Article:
Will Tablet PCs Become Redundant Soon?

by CXOtoday News Desk    Oct 05, 2015


The latest generation of large-screen smartphones now provides a viable alternative to a tablet PCs, with the latter showing strong signs of decline in recent times. A number of research report in recent times suggests that the that early enthusiasm for tablets has worn off owing to weaker customer satisfaction and slowing sales growth.  

The gradual dip

The latest survey from the American Customer Satisfaction Index (ASCI) showed consumer satisfaction with tablets plummeted this year by 6 percent. Claes Fornell, ACSI Chairman and founder. “As large-screen smartphones become more popular, they’ve made tablets somewhat redundant —caught in between the mobility of a smartphone and the power and functionality of a desktop.”

According to the report, this year, consumers rated tablets are ranked at 75, from 81 last year, alongside laptops, which also showed a dip. In fact, Desktop computers, with an ACSI score of 81, had a better overall satisfaction rating, while tablets and laptops dragged down the entire industry. 

An eMarketer report too sees the growth in the global tablet-using population will slow dramatically in 2015 and continue to taper off. The total number of tablet users is expected to increase by 17 percent this year. While this figure is healthy, it pales in comparison with year-over-year gains of 54 percent in 2013 and 29 percent in 2014. By 2018, the growth rate for new tablet users worldwide will be just 7.9 percent.

“A key factor for this slowing growth is that tablets face increased competition from smartphones and a widening array of connected devices, including phablets, wearables, connected TVs and dedicated gaming devices, particularly in late-adopting countries like Japan and South Korea,” the research firm said adding that the use case for tablets is not always clear, particularly in markets where smartphone and phablet usage is robust.

“The shared nature of tablets and increased competition from other connected devices reduce the likelihood that the tablet audience will match the size of the smartphone audience worldwide,” said Cathy Boyle, senior analyst at eMarketer. “The most limiting factor is the use case for a tablet: It is not as clear-cut or compelling as a communication tool—the core capability and use case for a smartphone.”

iPads - an exception

Although consumers are clearly losing their love for tablets, Apple’s iPads buck the trend, says the survey. Of the 2,946 people surveyed across the United States, 17 percent of them had iPads.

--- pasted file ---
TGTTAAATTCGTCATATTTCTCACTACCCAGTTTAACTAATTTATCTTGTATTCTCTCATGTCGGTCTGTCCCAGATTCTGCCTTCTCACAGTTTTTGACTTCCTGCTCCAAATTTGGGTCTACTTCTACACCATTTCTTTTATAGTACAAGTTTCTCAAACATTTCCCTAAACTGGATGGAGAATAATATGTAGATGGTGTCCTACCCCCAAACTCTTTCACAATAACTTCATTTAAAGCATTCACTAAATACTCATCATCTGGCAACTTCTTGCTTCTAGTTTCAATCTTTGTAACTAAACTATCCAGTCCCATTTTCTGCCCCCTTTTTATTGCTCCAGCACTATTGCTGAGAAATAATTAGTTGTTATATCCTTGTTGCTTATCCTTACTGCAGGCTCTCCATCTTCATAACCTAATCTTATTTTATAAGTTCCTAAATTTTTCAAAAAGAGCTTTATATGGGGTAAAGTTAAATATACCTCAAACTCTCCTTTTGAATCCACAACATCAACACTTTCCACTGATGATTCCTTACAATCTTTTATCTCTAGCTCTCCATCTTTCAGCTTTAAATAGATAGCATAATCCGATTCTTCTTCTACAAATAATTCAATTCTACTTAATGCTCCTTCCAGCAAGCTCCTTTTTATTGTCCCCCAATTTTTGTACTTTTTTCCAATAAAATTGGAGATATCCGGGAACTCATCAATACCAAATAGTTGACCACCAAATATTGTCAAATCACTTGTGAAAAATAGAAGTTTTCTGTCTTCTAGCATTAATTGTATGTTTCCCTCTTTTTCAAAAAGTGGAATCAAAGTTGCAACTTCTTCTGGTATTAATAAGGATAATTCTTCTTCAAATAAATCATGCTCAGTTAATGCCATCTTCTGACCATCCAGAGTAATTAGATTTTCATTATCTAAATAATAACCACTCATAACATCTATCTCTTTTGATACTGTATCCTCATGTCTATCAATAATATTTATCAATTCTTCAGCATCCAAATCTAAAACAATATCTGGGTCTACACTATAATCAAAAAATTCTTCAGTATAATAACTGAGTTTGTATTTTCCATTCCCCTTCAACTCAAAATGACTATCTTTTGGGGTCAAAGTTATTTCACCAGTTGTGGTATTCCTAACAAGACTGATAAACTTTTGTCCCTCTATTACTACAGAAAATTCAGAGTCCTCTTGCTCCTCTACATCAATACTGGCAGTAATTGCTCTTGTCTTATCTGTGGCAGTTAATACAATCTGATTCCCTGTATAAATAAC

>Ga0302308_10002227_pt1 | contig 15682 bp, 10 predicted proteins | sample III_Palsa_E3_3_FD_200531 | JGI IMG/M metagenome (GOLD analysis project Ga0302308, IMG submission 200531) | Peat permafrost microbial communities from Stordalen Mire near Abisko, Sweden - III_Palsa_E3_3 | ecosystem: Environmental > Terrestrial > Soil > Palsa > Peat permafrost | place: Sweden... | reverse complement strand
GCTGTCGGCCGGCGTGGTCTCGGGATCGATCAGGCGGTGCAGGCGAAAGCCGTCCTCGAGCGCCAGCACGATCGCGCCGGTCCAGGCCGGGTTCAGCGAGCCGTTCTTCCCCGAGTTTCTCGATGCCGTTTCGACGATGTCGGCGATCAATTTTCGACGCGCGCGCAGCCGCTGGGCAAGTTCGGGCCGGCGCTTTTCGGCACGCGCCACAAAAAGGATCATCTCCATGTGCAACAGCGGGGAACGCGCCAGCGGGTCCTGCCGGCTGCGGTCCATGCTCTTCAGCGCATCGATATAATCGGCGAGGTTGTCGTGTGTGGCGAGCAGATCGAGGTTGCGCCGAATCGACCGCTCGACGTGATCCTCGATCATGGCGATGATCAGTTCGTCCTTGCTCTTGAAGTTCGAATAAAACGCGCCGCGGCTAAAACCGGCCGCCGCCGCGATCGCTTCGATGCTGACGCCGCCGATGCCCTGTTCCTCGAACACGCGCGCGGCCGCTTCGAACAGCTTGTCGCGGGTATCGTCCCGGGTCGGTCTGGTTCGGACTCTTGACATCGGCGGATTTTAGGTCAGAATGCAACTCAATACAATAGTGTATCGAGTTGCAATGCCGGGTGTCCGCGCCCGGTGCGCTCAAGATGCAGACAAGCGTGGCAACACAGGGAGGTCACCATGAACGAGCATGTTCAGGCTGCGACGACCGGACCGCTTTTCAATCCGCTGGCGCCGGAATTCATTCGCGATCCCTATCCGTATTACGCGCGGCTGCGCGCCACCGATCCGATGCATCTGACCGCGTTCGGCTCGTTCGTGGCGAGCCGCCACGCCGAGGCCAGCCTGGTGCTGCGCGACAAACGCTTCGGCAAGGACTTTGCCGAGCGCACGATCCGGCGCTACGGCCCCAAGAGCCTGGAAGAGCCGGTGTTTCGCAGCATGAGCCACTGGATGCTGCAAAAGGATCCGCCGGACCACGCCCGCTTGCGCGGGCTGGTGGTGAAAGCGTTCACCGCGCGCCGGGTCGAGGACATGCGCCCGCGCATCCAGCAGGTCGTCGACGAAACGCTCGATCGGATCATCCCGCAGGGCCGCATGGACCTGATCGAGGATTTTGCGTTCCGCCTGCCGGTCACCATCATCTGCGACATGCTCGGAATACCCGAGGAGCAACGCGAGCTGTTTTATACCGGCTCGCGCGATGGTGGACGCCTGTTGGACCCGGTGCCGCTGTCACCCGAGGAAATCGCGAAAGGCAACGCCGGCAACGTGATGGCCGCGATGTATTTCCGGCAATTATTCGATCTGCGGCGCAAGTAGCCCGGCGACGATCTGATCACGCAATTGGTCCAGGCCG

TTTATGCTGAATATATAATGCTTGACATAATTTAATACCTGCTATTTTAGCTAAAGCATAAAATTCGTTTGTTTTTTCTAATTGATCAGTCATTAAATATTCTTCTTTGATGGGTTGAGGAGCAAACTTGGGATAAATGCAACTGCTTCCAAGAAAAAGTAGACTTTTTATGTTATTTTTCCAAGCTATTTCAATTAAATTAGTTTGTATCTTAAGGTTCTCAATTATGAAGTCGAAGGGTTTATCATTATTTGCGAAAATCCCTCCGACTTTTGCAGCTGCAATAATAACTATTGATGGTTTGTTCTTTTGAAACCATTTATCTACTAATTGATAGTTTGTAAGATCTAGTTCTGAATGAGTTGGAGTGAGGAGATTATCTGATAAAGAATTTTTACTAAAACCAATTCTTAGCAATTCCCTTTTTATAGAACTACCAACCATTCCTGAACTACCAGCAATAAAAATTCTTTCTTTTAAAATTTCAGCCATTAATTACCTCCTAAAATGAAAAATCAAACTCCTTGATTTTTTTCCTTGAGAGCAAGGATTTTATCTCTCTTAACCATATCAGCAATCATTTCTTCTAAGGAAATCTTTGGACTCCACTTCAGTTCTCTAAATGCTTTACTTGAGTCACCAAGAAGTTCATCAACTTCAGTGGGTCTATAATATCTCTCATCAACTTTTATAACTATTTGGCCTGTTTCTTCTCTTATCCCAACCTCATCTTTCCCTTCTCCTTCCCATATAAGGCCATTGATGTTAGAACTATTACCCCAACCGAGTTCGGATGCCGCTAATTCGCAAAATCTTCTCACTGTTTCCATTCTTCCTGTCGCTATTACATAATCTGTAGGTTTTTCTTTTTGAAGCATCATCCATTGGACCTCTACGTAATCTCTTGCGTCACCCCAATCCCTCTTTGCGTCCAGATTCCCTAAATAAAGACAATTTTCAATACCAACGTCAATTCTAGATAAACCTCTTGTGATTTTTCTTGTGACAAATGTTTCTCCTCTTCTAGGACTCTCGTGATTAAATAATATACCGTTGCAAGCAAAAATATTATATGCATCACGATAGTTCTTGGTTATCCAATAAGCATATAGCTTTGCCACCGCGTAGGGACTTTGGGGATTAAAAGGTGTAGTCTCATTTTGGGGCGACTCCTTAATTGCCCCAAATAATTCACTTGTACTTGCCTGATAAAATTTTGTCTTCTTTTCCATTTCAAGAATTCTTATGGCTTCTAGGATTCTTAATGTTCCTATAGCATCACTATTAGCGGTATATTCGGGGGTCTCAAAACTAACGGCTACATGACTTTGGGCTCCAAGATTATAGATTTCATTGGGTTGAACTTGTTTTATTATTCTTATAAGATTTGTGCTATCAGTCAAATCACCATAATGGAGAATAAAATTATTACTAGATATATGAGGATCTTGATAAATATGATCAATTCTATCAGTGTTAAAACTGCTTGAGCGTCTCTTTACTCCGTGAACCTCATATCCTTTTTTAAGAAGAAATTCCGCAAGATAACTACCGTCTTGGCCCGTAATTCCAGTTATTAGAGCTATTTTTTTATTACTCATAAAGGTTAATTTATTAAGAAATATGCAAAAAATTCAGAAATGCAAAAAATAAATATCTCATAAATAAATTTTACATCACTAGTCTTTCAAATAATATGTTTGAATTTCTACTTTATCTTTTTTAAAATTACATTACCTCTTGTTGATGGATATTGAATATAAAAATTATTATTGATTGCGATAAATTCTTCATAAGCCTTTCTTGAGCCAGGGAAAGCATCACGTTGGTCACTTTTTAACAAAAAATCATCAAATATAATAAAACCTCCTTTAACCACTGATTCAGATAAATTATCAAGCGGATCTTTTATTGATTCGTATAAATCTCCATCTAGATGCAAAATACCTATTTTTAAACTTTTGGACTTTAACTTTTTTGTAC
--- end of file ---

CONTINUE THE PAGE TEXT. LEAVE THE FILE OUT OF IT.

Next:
The rest were likely lumps in all those inherently disappointing, low-end Windows 8 and Android tablets. ASCI said basically non-Apple tablets are “well below Apple in customer satisfaction.”

“Though Apple no longer accounts for the majority of all tablets sold, the iPad continues to set the bar for the industry,” says David VanAmburg, ACSI Director said in a statement.

 “Unless the industry make substantial differentiation in the value proposition for potential customers, tablet shipments are not going to grow,” Faisal Kawoosa, Lead Analyst, CMR Telecoms Practice says in a statement. With not much value addition coming in the shape of specific solutions to enhance device usability at the moment, tablets are only becoming devices of convenience, essentially larger screen versions of smartphones, he states.

More hard work

Based on the ASCI survey, experts believe, PC manufacturers have a lot of work to do to improve customer satisfaction. Users of desktops, laptops and tablets rated nearly every aspect of their experience - from purchase to performance- lower than last year.

While the availability of software, apps and accessories continues to rate high, customer perception of system crashes and processor speed dropped 4 percent. Again, the report noted, this is probably due to higher expectations for what these devices should do. Satisfaction with call centers dropped to a new low of 70.

Faced with stiff competition and a decline in sales, some manufacturers have focused on price to boost business. However, it may not be a sustainable model in the long run.

“What customers really want most is quality and innovation, says VanAmburg. “They’re willing to pay the price, in so far as they can afford it. At the end of the day, they would like to have a better product that they’ve got to pay a little more for.